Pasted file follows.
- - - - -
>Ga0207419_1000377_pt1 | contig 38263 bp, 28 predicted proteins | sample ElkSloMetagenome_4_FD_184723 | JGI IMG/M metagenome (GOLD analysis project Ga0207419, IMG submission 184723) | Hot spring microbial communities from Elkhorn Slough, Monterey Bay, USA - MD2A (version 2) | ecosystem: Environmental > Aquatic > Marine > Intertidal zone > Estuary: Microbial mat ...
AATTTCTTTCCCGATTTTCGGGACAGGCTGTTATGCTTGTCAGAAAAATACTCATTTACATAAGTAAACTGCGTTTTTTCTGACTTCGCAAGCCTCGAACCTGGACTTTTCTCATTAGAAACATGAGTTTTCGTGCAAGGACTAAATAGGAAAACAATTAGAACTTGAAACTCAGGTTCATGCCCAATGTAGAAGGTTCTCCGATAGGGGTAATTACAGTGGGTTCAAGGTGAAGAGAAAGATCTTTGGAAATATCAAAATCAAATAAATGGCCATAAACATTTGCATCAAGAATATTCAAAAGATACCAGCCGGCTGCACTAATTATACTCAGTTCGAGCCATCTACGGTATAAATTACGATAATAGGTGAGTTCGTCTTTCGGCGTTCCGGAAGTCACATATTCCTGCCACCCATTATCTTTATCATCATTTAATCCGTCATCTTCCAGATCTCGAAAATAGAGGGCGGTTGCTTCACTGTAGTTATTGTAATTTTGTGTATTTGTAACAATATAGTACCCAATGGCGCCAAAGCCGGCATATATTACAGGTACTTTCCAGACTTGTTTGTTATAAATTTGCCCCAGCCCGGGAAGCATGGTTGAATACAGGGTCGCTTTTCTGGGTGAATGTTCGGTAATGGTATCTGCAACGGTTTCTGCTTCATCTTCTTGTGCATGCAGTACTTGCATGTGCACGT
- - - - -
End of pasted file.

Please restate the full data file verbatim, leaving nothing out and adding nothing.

>Ga0207419_1000377_pt1 | contig 38263 bp, 28 predicted proteins | sample ElkSloMetagenome_4_FD_184723 | JGI IMG/M metagenome (GOLD analysis project Ga0207419, IMG submission 184723) | Hot spring microbial communities from Elkhorn Slough, Monterey Bay, USA - MD2A (version 2) | ecosystem: Environmental > Aquatic > Marine > Intertidal zone > Estuary: Microbial mat ...
AATTTCTTTCCCGATTTTCGGGACAGGCTGTTATGCTTGTCAGAAAAATACTCATTTACATAAGTAAACTGCGTTTTTTCTGACTTCGCAAGCCTCGAACCTGGACTTTTCTCATTAGAAACATGAGTTTTCGTGCAAGGACTAAATAGGAAAACAATTAGAACTTGAAACTCAGGTTCATGCCCAATGTAGAAGGTTCTCCGATAGGGGTAATTACAGTGGGTTCAAGGTGAAGAGAAAGATCTTTGGAAATATCAAAATCAAATAAATGGCCATAAACATTTGCATCAAGAATATTCAAAAGATACCAGCCGGCTGCACTAATTATACTCAGTTCGAGCCATCTACGGTATAAATTACGATAATAGGTGAGTTCGTCTTTCGGCGTTCCGGAAGTCACATATTCCTGCCACCCATTATCTTTATCATCATTTAATCCGTCATCTTCCAGATCTCGAAAATAGAGGGCGGTTGCTTCACTGTAGTTATTGTAATTTTGTGTATTTGTAACAATATAGTACCCAATGGCGCCAAAGCCGGCATATATTACAGGTACTTTCCAGACTTGTTTGTTATAAATTTGCCCCAGCCCGGGAAGCATGGTTGAATACAGGGTCGCTTTTCTGGGTGAATGTTCGGTAATGGTATCTGCAACGGTTTCTGCTTCATCTTCTTGTGCATGCAGTACTTGCATGTGCACGT